sureshs
05-06-2007, 12:14 PM
The server should stand a little wide of the center line, towards the side line. The usual singles serve position from near the center line can lead to hitting the partner, and I have seen it happen many times. There are a couple of guys I play with who serve from the center and very fast. I stand more towards the side line at the net, giving enough room for wayward serves. I also semi-seriously tell him (aloud so all 4 of us can hear) not to hit me in the back. This puts some social pressure on the server, because with some guys, all they care about is trying to pull off a humongous first serve, with a %tage of 5, while the rest of their game sucks.

Cindysphinx
05-06-2007, 12:27 PM
I used to suggest that your group pool their money and hire a good doubles instructor to work on technical problems and drills.

I am begining to think that money would be better spent on a good group therapist. Doubles is, if nothing else, a game of communication/cooperation/strategy. Your group is, so far, just a bunch of individuals, Like a school band with no leader (ugh).


No kidding.

Seriously, our team isn't very cohesive. People practice at different times. Or not at all. Or with different coaches. Or with no coach. Some have money to pay a coach; some clearly lack money for decent shoes. One lady has not strung her racquet for *six years* because she doesn't want to waste perfectly good strings.

The team started completely from scratch in September as a 5.5 team. The nine 3.0s started playing together in January; I had doubles partners meeting each other for the first time at the last match of the season. Then we had 8 new people join us in April. Quite a number of players still have not met each other.

It's just the way things are. Hopefully over time things will improve.

Maybe I should take up a collection?

lethalfang
05-06-2007, 01:02 PM
If my serving partner always serves wild balls, I'd start at the alley, and then hop back into position as soon as the ball crosses the net.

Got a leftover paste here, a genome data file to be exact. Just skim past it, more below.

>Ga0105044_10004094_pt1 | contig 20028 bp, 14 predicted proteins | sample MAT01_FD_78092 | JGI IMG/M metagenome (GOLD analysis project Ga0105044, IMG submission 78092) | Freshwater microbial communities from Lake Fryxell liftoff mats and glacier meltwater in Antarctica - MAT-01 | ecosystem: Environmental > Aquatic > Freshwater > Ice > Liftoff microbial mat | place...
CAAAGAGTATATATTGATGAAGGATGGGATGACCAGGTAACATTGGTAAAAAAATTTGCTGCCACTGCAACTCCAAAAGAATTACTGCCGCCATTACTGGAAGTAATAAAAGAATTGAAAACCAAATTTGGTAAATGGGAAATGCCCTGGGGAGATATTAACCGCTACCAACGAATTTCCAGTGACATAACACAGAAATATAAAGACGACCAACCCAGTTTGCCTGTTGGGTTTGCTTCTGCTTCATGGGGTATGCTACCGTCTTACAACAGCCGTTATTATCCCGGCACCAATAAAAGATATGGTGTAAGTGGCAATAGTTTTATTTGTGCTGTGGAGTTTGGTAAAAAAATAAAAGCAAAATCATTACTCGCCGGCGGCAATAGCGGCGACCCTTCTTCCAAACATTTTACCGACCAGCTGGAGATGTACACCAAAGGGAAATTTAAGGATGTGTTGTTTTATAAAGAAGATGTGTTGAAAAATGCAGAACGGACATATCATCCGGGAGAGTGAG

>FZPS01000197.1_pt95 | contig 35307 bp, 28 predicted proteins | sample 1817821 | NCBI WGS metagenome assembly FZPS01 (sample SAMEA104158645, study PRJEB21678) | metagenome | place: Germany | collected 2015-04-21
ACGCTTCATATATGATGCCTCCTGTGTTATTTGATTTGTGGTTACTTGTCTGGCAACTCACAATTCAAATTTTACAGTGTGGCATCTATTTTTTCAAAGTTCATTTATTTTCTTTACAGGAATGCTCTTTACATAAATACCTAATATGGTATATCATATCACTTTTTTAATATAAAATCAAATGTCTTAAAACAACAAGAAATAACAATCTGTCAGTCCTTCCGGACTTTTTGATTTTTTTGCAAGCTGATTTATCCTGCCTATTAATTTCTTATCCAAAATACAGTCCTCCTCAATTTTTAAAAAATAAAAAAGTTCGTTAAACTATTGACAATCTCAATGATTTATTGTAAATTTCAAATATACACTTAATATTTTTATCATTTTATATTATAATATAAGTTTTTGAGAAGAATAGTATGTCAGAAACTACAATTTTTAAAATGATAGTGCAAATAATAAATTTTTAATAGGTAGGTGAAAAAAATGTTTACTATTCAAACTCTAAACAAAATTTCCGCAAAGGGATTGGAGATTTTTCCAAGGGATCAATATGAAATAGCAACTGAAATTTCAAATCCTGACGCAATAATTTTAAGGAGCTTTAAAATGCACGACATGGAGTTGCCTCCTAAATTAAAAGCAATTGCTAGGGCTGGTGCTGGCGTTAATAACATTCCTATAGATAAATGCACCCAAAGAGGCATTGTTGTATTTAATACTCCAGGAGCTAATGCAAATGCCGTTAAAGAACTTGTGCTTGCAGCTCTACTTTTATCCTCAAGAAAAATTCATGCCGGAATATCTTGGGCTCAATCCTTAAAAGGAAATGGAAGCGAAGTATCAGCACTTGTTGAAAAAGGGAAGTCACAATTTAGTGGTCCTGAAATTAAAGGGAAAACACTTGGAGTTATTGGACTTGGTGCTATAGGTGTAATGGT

I think being in the alley is better than being at the middle. If I am to leave an angle open for my opponent, I'd rather leave open the middle (where my serving partner has a chance to return) than leave open down the line shot.

10sfreak
05-06-2007, 05:59 PM
I've hit my partner once, and it was just in practice. She was/is a pretty big girl, and I hit her right in the crack of her butt... you know, we never did see that ball again...

ps60
05-07-2007, 04:01 PM
Where did the ball go ? :grin: :grin: :grin:

i've once saw my opponent hit his partner, and laughed almost upside down. Lately i've played with the man being hit, and i was very upset that he stood just in my way to half of the service area i can hit. He wants to stand as close to the net as possible to hit a easy volley. Is it stupid or what ? I didn't bother to ask him relocate himself 'cos he's not serious in tennis anyway. I just step 2 steps wider and aims at the T. The other day he was on the other side of the net (which i prefer if i have no others to play with), and his partner (not a power server, just reliable serve) could only hit to my forehand (ad court) and i cranked a dozens forehand winner returns that day. It's not sth to be proud of, i just want to say that u need to position yrself to let your partner have all options he deserves. There is a book (at least one) solely about Double's strategy, it's kind of boring ('cos it means biz, not for fun). if u are serious, look for one.

cghipp
05-07-2007, 05:19 PM
I hit my partner right smack in the ear one time with a very hard first serve. I'm sure it hurt like hell! It was all I could do not to bust out laughing, though, because he was a jerk and a cheat AND a racist to boot (obviously I didn't know this guy before agreeing to play this tournament with him), and I was constantly having to overrule his bad calls. I think it was the finals, but I was so sick of this guy I didn't care.

ps60
05-08-2007, 07:51 AM
U are Bad :D

kevhen
05-08-2007, 07:54 AM
If you partner doesn't have good control on their serve placement, move over to the doubles alley and then after the serve goes by move back toward the center of the court.

I was hit in the ear once and could only hear low pitch noises, but eventually hearing returned and I could hear the birdies tweeting in the trees behind the court!

You may be crowding the center a bit and making it hard for your partner to serve around or over you.

Andres
05-08-2007, 08:04 AM
I hit my partner right smack in the ear one time with a very hard first serve. I'm sure it hurt like hell! It was all I could do not to bust out laughing, though, because he was a jerk and a cheat AND a racist to boot (obviously I didn't know this guy before agreeing to play this tournament with him), and I was constantly having to overrule his bad calls. I think it was the finals, but I was so sick of this guy I didn't care.
Well, at least, you nailed a guy you didn't like!
I nailed my dad right on the upper back last weekend, playing against my uncle and my cousin.
Serving to the ad court, tried to hit a flat serve outwide, and I must have miss-timed it. Right into his back!

We had to stop playing for 5 minutes because of the serious laughter :lol: